Anti-Zionism Is Just Anti-Semitism by Another Name

On International Holocaust Remembrance Day, we contemplate the incomprehensible.

The Nazis’ unparalleled industrialization of evil, and the physical, emotional, and spiritual destruction they wrought on the innocent.

Our understanding of the Holocaust is inadequate if we do not apply its lessons to today, when Jews are firmly back on the agendas of racial, religious, and political extremists.

Palestinian Authority President Mahmoud Abbas’s recent speeches in Cairo and Ramallah are prime examples. Replete with conspiracies and false histories, President Abbas once more claimed that Jews have no history or rights in their homeland, and preferred to die in concentration camps over emigrating to the safety of the British Mandate.

His statements are as absurd as you might expect from a man who wrote his doctoral thesis on Holocaust revisionism.

That President Abbas and so-called moderates in Iran can earn a sympathetic reputation proves that a core lesson from the Holocaust remains unlearnt. The nature and prevalence of anti-Semitism is misunderstood by some, misappropriated by others, and downplayed by too many.

A triple-headed beast has tormented Jews for centuries. Religious, racial, and political anti-Jewish discrimination has found a home within autocracies and democracies, republics, caliphates and monarchies.

While some groups are nauseatingly proud of their anti-Semitism, others try to achieve the same results, but with none of the notoriety. None more so than those with ambitions to return Jews to the perils of statelessness.

The term anti-Semitism was created in the age of Enlightenment, when the pseudo-science of eugenics laid the seeds of Nazism. The unsubtle racism of neo-Nazis remains a lightning rod for mainstream outrage today, however religious and political hostilities against Jews are often unacknowledged for what they are.

The anti-Judaism of Islamic extremists both in the Middle East and migrant communities is a rising concern, as are the creeping tendencies in some European nations to restrict the rights of their remaining Jewish citizens.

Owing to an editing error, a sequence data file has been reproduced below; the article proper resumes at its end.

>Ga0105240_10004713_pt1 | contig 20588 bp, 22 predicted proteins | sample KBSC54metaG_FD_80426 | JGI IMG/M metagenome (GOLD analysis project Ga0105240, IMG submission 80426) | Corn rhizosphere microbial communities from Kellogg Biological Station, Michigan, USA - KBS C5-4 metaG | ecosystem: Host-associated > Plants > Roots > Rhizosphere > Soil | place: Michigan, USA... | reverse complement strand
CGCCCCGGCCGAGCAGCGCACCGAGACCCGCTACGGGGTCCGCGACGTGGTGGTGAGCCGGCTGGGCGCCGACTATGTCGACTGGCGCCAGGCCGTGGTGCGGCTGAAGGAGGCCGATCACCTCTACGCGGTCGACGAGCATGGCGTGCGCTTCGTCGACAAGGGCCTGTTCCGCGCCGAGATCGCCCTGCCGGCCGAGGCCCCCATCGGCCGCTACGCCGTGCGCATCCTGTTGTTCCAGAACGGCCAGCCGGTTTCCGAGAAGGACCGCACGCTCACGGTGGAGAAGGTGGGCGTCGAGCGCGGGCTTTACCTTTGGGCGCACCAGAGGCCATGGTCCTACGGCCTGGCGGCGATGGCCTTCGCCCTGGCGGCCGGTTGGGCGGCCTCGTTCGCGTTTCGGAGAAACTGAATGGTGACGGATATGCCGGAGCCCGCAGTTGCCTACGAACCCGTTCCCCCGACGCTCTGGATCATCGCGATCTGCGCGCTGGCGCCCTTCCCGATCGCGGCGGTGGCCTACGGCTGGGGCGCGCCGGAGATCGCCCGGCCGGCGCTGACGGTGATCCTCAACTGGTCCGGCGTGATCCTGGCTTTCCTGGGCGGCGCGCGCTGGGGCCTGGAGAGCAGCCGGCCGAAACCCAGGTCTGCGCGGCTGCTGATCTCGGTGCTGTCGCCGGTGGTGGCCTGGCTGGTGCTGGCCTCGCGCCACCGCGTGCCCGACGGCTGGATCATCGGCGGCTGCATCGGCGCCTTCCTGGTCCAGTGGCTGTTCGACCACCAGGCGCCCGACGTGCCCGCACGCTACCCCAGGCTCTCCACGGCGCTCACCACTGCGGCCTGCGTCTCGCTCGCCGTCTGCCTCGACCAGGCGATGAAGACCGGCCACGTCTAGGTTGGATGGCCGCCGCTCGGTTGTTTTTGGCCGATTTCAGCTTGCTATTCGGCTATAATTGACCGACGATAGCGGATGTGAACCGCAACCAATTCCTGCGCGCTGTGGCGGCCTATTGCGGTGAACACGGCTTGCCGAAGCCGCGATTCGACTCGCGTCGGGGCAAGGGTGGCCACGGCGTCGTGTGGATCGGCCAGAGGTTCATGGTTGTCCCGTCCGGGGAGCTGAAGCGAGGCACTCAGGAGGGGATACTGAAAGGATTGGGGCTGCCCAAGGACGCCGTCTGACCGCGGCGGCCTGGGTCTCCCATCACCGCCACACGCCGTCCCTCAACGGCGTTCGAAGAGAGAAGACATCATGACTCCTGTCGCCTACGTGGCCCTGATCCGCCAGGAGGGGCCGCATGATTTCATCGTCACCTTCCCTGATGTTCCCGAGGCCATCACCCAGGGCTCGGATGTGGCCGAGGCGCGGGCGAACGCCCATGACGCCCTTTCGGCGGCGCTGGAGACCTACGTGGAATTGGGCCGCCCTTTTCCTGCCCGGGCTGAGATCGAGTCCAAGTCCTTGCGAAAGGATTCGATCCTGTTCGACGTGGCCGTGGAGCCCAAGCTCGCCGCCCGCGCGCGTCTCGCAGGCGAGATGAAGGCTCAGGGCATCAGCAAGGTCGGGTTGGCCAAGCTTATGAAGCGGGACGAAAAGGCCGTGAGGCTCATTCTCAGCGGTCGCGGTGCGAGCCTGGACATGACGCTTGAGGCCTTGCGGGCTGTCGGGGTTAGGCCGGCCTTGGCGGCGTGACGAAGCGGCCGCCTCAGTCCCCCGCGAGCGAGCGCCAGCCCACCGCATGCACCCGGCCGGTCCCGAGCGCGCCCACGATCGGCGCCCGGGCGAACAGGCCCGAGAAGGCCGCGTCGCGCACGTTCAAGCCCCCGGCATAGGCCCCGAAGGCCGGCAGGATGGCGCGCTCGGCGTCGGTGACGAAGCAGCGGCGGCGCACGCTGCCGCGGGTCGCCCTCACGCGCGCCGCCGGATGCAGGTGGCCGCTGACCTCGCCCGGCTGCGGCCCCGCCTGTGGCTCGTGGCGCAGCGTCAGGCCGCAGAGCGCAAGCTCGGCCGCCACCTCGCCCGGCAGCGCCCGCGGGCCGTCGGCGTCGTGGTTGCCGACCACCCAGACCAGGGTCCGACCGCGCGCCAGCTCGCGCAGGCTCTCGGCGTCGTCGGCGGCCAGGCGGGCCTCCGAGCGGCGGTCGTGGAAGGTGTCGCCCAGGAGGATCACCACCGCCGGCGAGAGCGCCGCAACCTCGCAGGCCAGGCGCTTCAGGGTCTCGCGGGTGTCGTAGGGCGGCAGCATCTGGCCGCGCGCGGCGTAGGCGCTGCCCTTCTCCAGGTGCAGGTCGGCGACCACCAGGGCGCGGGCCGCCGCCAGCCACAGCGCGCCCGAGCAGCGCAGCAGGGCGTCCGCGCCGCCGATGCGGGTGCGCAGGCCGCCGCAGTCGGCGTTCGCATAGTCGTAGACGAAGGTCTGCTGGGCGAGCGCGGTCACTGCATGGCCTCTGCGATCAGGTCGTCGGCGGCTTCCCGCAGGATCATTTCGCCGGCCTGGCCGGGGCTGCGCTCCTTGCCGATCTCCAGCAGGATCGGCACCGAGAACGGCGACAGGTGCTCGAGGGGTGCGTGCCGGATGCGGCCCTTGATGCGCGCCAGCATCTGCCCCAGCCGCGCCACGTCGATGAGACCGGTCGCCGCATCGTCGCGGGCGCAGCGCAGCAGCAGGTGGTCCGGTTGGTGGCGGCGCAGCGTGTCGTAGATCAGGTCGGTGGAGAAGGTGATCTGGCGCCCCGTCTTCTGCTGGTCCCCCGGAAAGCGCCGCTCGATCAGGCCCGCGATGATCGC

However, it is the increasing acceptance and elevation of anti-Zionists across the world that is cause for particular concern. Those who deny the Jewish people, and only the Jewish people, the right to live in freedom and security in their homeland are routinely paraded as the picture of progressive politics.  

When nations like Iran arm their bigotry with ballistic missile programs and powerful proxies like Hezbollah, they can expect acquiescence and appeasement from much of the world.

The inalienable right to self-determination is the one guarantee that Jews can never become victims to genocidal regimes again. Anti-Zionism is an ideology which perpetuates the political oppression of Jews, and by doing so legitimizes and encourages violence in Israel and the Diaspora.

GettyImages-108428931 In the Bergen-Belsen concentration camp, Nazi leader and war criminal Adolf Eichmann (2nd right) is smiling while German officers cut a Jewish prisoner's hair locks. The document taken by a Nazi officer was found in the camp after it's liberation on April 15, 1945. Hidden in Argentina, Eichmann was captured in a street of a Buenos Aires suburb by a team of Mossad and Shin Bet agents on May 11, 1960 and taken to Israel without being detected by Argentine authorities. Eichmann was tried, sentenced to death and executed in Jerusalem on May 30, 1962. -/AFP/Getty

It can be verboten in some circles to call out these activists or dictatorial regimes for their beliefs. Nevertheless, those who seek the political oppression of Jews must not be held to a lower standard of bigotry than their religious or racially motivated counterparts.

Fake News is old news to Jews. Today’s anti-Israel agenda, hailed from college classrooms to the voting chambers of the United Nations, regularly tells of a world in which Solomon’s Temple never stood, Jews were not in Israel and the Middle East for thousands of years, and that Zionists were complicit in the Holocaust.

While criticism of Israel like any country is valid, the attempt to conflate the delegitimization and eradication of the Jewish state with any sort of regular politics is the height of deception. Only by fighting the triple-threats of religious, racial and political discrimination simultaneously can tangible progress be made.

World leaders including UN Secretary-General António Guterres and French President Emmanuel Macron are entirely correct in denouncing anti-Zionism as a form of anti-Jewish hatred, but in too many circles those sensibilities are an anathema.

Holocaust Memorial Day is not only the time to remember those lost to the fires, it is a day to recommit to building a future in which it can never happen again. The freedom and security of Jews living rightfully in their homeland forms the cornerstone of that world.

Dani Dayan is Consul General of Israel in New York.

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